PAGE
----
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The future 'Windrush' kids

Author: Michelle Ezeuko, Youth Rights Training Coordinator, Coram Children’s Legal Centre

Over the past weeks, the British public have been watching as the 'Windrush' scandal has unfolded and calls for changes to policy have grown stronger by the day. The scandal has revealed the effects of Theresa May's hostile environment, which aims to make the UK so unbearable for undocumented migrants that they choose to leave. As a direct result of this policy, the Windrush generation, who were invited to help re-build a war-torn Britain, have suffered immensely. An unknown number of individuals have been left homeless, detained, unemployed, and in worst cases deported to a country they don't know. The Windrush scandal is only one symptom of the hostile environment; this policy has left many young migrants in extremely vulnerable positions whereby they find it difficult to access and maintain their right to legal status in the UK.

Many of the children of Windrush came to the UK on their parents’ visas and as a result may not have any documentation to prove their entry into the UK nor their right of abode. Due to the length of time they have lived in the UK, the schools they attended, and places they worked often had not kept a record of their attendance. In addition, and controversially, the Home Office landing cards were destroyed in 2010, meaning that there was essentially no record of their lawful status in the UK. Many of these individuals have lived in the UK for as long as half a century: their whole adult lives. The Guardian profiled some of these brave people, including Paulette Wilson who was detained in Yarlswood at the age of 61 and sent to a removal centre. Anthony Bryan lived and worked in the UK for more than 40 years and lost his job as he was incorrectly told he was here ‘illegally’. He was also detained and almost removed from the UK. Leighton Joseph Robinson went to Jamaica to celebrate his 50th birthday, was unable to return and had to stay in Jamaica for 21 months costing his family £21,000 in legal fees and accommodation costs. The effects are more far-reaching than we will ever know, as many more people affected will never have the chance to share their stories.

However, this scandal is only the tip of the iceberg. Underneath these sad stories are over 100,000 undocumented young people who, similarly to the Windrush generation, came here as children or were born here, grew up and studied here, and were unaware of their immigration status until they reached the age 18 and tried to go to university or get a job. Many of these young people are British citizens but are unable to get the documentation to prove it because of staggeringly high fees, the complexity of the system and the lack of funded legal advice. Last year Coram highlighted that less than 15% of children who were living in the UK without papers were actually able to make immigration or nationality applications and leave the legal limbo in which they were trapped.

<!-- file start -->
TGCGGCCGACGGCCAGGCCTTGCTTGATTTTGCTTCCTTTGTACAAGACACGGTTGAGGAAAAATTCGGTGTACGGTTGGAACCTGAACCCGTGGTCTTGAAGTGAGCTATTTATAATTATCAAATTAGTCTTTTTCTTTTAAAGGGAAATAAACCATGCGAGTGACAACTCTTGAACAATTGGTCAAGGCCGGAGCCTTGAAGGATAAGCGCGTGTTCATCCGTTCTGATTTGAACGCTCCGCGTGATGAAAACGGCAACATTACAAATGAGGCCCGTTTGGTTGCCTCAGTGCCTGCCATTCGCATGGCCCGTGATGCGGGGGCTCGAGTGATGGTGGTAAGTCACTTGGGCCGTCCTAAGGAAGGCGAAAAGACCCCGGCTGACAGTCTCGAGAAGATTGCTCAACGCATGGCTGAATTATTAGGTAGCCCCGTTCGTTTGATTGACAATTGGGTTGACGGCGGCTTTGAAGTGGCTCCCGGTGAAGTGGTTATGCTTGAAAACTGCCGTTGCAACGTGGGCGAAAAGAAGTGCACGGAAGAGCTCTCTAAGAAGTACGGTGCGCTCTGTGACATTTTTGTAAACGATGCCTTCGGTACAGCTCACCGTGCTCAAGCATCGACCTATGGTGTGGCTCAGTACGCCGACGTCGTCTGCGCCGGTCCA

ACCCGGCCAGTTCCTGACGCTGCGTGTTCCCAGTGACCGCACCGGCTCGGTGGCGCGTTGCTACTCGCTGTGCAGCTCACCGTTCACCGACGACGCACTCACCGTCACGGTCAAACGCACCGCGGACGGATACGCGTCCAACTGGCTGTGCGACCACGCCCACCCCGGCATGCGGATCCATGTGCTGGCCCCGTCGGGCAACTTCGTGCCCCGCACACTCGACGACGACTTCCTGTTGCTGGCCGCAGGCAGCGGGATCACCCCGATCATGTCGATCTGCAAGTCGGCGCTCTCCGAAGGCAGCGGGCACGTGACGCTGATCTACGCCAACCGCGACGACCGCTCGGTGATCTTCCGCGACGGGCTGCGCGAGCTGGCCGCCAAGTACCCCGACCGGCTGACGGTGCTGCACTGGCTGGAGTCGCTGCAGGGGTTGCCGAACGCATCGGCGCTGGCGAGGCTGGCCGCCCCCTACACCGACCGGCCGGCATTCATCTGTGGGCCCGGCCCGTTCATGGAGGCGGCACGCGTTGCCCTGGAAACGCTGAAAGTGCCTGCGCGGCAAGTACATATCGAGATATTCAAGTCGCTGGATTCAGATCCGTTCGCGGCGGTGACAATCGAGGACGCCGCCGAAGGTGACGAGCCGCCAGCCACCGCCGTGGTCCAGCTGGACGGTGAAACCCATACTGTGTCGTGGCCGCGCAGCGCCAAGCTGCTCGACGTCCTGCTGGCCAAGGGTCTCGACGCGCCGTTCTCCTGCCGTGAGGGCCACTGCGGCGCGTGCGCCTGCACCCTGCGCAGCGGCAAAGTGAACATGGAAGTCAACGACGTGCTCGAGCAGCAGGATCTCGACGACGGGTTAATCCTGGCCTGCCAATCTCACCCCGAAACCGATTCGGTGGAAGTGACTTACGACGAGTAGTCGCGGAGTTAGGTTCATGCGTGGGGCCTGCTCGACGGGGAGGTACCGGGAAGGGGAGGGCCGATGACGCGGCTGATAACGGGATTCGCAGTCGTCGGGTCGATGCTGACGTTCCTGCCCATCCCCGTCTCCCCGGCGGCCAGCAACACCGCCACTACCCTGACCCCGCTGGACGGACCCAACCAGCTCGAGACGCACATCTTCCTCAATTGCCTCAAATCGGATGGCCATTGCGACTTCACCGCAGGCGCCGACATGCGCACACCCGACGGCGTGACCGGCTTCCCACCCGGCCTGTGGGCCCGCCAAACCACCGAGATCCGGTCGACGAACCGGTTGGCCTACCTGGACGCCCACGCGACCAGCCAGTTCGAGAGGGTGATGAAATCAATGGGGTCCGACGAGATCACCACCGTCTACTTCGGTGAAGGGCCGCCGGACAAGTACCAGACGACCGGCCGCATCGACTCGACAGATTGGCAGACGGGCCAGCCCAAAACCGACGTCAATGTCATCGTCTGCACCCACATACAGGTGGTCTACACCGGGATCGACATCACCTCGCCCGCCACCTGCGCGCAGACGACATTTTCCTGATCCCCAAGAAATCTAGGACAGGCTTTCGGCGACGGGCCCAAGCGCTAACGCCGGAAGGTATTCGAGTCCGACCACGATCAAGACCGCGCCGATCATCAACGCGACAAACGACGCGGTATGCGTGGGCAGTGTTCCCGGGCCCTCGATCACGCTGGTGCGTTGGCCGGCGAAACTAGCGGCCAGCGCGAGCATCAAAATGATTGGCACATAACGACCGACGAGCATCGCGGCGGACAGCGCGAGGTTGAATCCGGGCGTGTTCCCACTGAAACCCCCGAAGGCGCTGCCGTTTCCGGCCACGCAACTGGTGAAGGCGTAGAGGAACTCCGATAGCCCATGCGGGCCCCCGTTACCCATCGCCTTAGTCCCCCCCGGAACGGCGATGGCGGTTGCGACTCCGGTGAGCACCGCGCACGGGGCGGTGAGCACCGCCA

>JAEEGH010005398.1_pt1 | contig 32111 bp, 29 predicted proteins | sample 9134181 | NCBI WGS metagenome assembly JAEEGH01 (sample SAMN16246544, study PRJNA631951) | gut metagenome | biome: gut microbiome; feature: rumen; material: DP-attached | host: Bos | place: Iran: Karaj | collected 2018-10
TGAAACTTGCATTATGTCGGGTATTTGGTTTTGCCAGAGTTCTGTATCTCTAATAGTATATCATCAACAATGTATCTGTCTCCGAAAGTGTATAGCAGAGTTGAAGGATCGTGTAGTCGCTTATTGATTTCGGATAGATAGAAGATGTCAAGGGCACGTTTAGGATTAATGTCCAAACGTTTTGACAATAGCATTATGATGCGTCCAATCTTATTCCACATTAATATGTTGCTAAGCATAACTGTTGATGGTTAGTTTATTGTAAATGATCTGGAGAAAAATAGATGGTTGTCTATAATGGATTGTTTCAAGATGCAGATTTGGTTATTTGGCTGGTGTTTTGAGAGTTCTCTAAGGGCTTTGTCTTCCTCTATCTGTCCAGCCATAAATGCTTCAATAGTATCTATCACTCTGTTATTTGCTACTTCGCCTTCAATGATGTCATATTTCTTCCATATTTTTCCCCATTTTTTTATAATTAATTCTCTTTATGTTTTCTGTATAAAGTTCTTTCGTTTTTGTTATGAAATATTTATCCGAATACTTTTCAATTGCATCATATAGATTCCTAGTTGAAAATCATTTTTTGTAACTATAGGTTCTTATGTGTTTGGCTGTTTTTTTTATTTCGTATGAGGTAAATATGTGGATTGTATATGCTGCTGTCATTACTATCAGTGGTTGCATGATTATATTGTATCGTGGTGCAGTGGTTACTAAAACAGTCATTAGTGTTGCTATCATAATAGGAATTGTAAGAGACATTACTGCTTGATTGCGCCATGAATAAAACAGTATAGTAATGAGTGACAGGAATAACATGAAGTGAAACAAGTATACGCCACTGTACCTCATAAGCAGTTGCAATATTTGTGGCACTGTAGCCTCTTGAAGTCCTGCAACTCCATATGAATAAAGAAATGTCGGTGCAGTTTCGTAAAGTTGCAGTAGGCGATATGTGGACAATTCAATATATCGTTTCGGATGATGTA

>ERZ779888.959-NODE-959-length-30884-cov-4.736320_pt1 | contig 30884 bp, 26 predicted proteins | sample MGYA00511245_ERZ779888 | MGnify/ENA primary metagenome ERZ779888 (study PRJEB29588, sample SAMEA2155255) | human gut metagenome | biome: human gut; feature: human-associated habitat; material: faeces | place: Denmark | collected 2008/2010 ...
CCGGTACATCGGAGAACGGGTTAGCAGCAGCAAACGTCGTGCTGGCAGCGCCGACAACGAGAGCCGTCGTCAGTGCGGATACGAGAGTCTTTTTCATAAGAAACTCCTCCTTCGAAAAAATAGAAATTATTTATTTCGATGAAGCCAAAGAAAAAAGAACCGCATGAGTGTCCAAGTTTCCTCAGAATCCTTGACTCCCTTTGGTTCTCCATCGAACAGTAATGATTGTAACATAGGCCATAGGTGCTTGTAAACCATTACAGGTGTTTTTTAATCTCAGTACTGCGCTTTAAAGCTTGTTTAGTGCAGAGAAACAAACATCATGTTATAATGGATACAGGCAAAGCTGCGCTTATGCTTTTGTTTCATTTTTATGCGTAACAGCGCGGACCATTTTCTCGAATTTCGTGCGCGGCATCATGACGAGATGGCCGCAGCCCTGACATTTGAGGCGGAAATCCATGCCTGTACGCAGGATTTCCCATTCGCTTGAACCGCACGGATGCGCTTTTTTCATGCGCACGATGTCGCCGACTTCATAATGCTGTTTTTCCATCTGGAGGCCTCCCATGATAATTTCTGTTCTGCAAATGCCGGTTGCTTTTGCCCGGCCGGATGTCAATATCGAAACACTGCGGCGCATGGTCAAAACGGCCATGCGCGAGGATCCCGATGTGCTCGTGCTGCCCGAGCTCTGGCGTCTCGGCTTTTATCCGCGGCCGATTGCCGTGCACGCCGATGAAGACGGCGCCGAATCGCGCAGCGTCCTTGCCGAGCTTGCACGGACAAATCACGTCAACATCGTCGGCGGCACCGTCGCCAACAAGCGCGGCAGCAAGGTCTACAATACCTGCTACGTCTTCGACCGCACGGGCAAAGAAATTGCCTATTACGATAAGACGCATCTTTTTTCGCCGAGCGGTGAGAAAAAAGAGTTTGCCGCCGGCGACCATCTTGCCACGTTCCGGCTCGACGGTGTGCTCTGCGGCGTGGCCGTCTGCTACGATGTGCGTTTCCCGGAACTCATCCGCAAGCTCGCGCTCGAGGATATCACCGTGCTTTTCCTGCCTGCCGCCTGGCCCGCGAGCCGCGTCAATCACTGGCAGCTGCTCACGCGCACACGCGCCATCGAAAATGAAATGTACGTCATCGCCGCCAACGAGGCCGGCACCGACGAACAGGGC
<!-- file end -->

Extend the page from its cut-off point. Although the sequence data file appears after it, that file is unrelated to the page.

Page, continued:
Why is that figure so low? Firstly, because of the way the Home Office operates. The "hostile environment’ instils fear in migrants who are thus too scared to engage with them for fear of being treated like criminals. As a result of this, many families carry on and leave their children’s statuses unresolved. Secondly, the figure is so low because of the extremely high fees charged by the Home Office. Applications now cost £1,012 for children to register as British citizens, and £1,533 for limited leave applications (including a £500 ‘immigration health surcharge’). For those on the ten year route to citizenship applications have to be renewed every 2 ½ years. If you cannot afford these fees, as most young people cannot, you become – or remain – undocumented.  This results in a vicious cycle which pushes migrants into being undocumented and leaves them too scared and unable to engage with the system.

With Brexit looming, and the UK’s estimated 679,000 EEA-citizen children in limbo, it is crucial that these systems are reformed. Thousands of these children are in local authority care following family breakdown.  Coram has repeatedly raised concerns that some of these children will fall through the gaps of the system being created to register the UK-resident EEA citizens, and that these children will then become undocumented.

It is clear that something desperately needs to change to ensure the Home Office is fit for purpose. As a country, it is time to decide that we will not allow so many thousands of young lives to be ruined. Unless urgent steps are taken to ensure that we have an immigration system that is fair, accessible and affordable, we can look forward to many more Windrush scandals in the future.  

Michelle Ezeuko is Youth Rights Training Coordinator at Coram Children’s Legal Centre, supporting the co-design and co-delivery of training on the rights of young refugees and migrants by young people with lived experience of the immigration system.